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Google tech to bring 3D mapping smarts to NASA's space station robots

Sharon Gaudin | April 21, 2014
NASA and Google are working together to send new 3D technology aloft to map the International Space Station.

In February, Google and NASA scientists took the smartphone prototypes on a zero-gravity test flight. The engineers used the flight to calibrate the device's motion-tracking and positioning code to function properly in space.

NASA scientists say they envision 3D-enabled Spheres could be used to inspect the outside of the space station or the exterior of deep space vehicles.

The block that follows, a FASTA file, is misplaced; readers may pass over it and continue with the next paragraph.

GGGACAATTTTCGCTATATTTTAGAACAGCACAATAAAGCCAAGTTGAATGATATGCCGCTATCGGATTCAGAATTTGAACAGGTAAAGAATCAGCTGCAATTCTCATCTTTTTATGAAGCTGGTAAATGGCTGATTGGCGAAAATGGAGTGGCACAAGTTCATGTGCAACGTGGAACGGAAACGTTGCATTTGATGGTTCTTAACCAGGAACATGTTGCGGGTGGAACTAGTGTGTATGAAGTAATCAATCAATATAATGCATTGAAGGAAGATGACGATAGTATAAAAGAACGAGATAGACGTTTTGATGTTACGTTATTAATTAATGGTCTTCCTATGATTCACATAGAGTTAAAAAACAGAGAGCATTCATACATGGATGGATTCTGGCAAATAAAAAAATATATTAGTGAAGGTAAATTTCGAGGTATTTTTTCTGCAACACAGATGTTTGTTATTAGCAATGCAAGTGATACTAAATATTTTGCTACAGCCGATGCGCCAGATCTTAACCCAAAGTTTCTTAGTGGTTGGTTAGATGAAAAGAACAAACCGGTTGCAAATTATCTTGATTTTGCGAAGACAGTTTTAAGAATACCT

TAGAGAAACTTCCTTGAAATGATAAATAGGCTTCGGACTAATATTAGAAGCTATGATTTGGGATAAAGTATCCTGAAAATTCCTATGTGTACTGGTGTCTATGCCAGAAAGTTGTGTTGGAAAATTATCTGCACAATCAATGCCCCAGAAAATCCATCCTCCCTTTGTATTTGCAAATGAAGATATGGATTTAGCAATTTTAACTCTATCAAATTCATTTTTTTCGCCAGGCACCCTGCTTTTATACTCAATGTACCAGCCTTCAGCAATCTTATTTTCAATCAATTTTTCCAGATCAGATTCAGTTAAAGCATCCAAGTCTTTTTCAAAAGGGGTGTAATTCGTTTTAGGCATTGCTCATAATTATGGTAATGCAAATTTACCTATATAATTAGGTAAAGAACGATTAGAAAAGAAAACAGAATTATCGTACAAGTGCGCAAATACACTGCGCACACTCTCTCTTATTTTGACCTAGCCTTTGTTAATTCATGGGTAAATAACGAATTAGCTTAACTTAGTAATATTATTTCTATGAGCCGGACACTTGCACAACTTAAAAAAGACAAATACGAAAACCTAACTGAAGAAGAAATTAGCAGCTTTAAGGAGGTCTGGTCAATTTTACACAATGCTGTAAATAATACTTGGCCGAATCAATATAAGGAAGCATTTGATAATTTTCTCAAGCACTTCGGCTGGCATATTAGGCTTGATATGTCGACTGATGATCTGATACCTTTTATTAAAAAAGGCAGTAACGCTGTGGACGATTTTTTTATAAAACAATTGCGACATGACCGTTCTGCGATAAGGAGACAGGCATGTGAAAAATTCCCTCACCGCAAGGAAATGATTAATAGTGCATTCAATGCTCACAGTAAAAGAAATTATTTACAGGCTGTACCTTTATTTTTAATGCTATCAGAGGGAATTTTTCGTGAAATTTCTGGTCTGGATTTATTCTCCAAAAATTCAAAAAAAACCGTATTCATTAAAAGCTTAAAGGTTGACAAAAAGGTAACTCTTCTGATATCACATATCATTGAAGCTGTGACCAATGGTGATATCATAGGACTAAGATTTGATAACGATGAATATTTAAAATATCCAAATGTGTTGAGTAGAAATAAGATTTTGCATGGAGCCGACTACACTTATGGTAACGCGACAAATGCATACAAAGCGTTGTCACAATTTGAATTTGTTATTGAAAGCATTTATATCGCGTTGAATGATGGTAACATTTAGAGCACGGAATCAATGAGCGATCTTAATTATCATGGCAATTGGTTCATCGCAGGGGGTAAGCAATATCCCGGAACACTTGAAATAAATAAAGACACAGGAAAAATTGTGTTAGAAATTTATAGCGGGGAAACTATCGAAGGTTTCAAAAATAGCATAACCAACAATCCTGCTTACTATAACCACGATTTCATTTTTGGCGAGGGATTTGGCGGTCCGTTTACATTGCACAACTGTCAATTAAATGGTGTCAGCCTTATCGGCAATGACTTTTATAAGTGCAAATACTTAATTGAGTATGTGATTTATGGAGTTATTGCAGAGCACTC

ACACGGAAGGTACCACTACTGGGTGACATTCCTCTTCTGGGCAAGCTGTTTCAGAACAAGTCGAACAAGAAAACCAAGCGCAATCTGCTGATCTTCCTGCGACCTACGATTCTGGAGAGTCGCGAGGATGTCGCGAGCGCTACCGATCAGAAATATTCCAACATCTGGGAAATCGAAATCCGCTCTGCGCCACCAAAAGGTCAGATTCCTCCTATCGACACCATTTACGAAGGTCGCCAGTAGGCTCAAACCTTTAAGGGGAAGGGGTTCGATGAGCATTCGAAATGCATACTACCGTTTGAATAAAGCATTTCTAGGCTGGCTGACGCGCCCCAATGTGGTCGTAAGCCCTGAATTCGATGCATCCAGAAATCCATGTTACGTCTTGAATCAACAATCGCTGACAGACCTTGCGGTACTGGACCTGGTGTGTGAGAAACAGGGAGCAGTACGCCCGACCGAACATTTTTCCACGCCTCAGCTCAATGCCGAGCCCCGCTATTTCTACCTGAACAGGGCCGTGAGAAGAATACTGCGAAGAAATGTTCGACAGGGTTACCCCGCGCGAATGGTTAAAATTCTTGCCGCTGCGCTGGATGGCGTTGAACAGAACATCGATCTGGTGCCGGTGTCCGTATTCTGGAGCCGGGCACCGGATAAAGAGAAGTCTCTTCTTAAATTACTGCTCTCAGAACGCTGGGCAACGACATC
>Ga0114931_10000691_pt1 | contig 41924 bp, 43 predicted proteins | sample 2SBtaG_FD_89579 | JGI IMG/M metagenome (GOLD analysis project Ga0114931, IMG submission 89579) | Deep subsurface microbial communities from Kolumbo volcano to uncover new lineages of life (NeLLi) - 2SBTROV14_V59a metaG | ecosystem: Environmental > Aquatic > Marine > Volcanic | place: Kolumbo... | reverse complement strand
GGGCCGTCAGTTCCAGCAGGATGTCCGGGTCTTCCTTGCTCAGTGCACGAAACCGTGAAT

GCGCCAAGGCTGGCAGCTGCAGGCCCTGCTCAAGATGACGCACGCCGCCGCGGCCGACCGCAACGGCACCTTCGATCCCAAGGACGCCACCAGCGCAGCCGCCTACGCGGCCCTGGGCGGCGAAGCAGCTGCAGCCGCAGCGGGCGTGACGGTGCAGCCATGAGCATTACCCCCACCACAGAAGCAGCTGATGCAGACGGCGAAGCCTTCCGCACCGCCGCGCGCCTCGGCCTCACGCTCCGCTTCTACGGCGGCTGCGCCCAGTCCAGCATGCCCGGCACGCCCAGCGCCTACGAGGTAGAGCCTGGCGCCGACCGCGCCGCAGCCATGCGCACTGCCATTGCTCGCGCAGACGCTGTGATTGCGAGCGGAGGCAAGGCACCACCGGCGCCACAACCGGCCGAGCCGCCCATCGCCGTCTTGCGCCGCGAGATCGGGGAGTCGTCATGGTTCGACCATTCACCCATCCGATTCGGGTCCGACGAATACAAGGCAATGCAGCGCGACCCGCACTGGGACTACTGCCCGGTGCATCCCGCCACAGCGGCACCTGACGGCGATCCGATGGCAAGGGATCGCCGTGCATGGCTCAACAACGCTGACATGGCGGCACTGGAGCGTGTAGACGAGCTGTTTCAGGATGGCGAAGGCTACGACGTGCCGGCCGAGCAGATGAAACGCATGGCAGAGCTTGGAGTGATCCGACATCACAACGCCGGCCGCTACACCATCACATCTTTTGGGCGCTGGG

While Google's 3D technology is set to go to the space station this summer, a SpaceX resupply mission, which will carry legs for the humanoid robot working on the orbiter, is slated to launch this afternoon.

SpaceX was set to launch its third resupply mission on Monday but the liftoff was postponed due to a leak in the Falcon 9 rocket that will carry the Dragon cargo spacecraft aloft.

Since the summer of 2013, Google and NASA have been working together to bring 3D mapping technology to the International Space Station.

 

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